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While in college, Jackson joined the Stanford Review as a junior, after transferring to the university in 1996 from a community college in Los Angeles. When she arrived, according to a Review article she wrote during her senior year, she was “eager to carry the message of freedom to Stanford through the only conservative publication on campus.”

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One topic of heated debate on campus was affirmative action, which California banned in public institutions, such as universities, in 1996. The prohibition did not affect private universities, like Stanford, which could continue to employ preferential policies both in admissions and in special programs designed to assist minority students in college-level math and science courses.

During her senior year, Candice Jackson penned her objections in an op-ed, contending the university “promotes racial discrimination” with its practices.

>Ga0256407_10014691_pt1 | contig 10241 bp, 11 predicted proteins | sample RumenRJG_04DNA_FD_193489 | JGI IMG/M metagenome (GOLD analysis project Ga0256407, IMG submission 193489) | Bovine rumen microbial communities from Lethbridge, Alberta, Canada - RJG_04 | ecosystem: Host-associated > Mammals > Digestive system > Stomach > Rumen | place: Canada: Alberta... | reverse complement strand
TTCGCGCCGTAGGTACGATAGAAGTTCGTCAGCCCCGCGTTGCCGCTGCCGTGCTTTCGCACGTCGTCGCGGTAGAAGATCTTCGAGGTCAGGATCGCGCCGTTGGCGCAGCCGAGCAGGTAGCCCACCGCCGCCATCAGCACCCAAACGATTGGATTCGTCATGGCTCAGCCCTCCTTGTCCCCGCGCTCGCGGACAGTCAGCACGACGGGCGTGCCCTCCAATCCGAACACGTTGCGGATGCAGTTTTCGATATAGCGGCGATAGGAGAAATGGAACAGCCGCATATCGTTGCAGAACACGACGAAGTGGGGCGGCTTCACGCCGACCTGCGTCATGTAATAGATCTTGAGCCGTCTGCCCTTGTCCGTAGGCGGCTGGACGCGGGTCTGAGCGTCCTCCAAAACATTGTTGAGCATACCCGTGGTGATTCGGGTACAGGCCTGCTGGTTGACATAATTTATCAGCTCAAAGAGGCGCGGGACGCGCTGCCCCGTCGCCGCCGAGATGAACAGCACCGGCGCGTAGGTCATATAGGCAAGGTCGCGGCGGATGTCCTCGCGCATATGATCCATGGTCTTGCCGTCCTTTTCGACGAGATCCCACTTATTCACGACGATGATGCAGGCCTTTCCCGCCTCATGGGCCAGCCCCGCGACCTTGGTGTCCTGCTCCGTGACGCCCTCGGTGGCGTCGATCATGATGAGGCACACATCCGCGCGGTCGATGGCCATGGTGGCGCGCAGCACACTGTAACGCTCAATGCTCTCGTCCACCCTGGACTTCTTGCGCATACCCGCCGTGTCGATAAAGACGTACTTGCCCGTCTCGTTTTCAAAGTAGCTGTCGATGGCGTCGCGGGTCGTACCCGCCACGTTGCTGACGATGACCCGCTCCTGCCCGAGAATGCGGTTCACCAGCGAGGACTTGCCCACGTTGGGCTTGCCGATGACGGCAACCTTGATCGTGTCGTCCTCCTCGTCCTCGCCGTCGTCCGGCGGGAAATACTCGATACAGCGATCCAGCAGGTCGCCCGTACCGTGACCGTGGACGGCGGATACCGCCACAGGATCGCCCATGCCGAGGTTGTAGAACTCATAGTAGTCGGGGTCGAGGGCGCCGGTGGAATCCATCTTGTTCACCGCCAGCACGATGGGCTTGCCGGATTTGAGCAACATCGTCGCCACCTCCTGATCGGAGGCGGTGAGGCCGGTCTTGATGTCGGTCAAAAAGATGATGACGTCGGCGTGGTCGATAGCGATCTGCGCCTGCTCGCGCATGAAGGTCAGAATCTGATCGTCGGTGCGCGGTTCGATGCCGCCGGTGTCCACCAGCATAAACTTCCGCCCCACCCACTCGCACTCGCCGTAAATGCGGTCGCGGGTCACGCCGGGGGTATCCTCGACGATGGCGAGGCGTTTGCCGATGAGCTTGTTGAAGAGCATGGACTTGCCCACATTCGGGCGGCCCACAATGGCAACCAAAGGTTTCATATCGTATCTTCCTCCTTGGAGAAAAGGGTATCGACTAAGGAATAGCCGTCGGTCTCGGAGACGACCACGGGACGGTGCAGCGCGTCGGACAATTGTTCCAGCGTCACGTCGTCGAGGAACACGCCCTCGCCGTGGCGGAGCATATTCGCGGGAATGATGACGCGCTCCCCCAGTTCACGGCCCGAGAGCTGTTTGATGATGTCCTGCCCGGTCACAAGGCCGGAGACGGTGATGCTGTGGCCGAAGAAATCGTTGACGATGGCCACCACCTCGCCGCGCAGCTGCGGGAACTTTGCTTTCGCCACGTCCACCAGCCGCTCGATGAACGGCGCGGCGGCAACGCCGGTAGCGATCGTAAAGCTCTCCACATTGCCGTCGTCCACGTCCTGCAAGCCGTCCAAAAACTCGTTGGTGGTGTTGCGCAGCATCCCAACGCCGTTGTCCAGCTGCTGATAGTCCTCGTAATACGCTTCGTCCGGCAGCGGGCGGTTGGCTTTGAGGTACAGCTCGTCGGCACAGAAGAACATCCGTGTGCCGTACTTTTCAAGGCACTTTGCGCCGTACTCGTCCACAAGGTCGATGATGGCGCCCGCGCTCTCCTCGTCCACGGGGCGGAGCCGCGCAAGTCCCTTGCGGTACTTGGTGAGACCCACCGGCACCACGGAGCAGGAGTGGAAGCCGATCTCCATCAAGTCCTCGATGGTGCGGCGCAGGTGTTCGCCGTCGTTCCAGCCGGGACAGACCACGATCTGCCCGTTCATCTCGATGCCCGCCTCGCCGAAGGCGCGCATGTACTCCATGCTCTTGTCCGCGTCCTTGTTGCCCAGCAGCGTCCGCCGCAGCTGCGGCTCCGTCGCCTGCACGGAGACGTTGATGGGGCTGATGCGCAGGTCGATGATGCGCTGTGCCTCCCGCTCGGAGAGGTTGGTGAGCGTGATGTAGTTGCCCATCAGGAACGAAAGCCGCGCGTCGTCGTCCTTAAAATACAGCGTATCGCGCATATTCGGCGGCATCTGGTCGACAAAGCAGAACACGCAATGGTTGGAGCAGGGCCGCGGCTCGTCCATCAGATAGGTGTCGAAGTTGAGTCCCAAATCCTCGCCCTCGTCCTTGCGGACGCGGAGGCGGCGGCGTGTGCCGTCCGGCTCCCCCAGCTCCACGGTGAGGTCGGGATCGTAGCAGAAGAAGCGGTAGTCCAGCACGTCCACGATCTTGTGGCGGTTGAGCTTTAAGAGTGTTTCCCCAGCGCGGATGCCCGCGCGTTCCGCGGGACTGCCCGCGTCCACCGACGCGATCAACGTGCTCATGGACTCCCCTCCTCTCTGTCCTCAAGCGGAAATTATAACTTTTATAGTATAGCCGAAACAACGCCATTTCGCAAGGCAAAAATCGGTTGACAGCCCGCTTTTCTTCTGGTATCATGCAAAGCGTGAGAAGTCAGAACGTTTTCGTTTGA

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After Stanford, Jackson “exchanged conservatism for libertarianism,” she later wrote. She did a summer fellowship at the Ludwig von Mises Institute, a free-market think tank in Auburn, Alabama, according to an institute publication.

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While at the Institute, Jackson provided editorial assistance on a book of collected essays by the institute’s co-founder, economic historian Murray N. Rothbard. A charismatic figure who devoted his life to ideas, Rothbard died a few years before Jackson’s fellowship.

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Rothbard’s 1999 book, “Education: Free and Compulsory,” advocated for a voluntary education system, denouncing government-mandated schooling. Currently, all U.S. states require students to attend school until they are at least 16 years old.

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This was not Jackson’s only connection to Rothbard’s work. She also wrote two papers analyzing his theories. One essay compared his philosophy to that of libertarian novelist Ayn Rand. In the other, she wrote that his 1982 book, “The Ethics of Liberty,” “shines as a monumental achievement, meeting Rothbard’s goal of setting forth ‘a positive ethical system … to establish the case for individual liberty.’”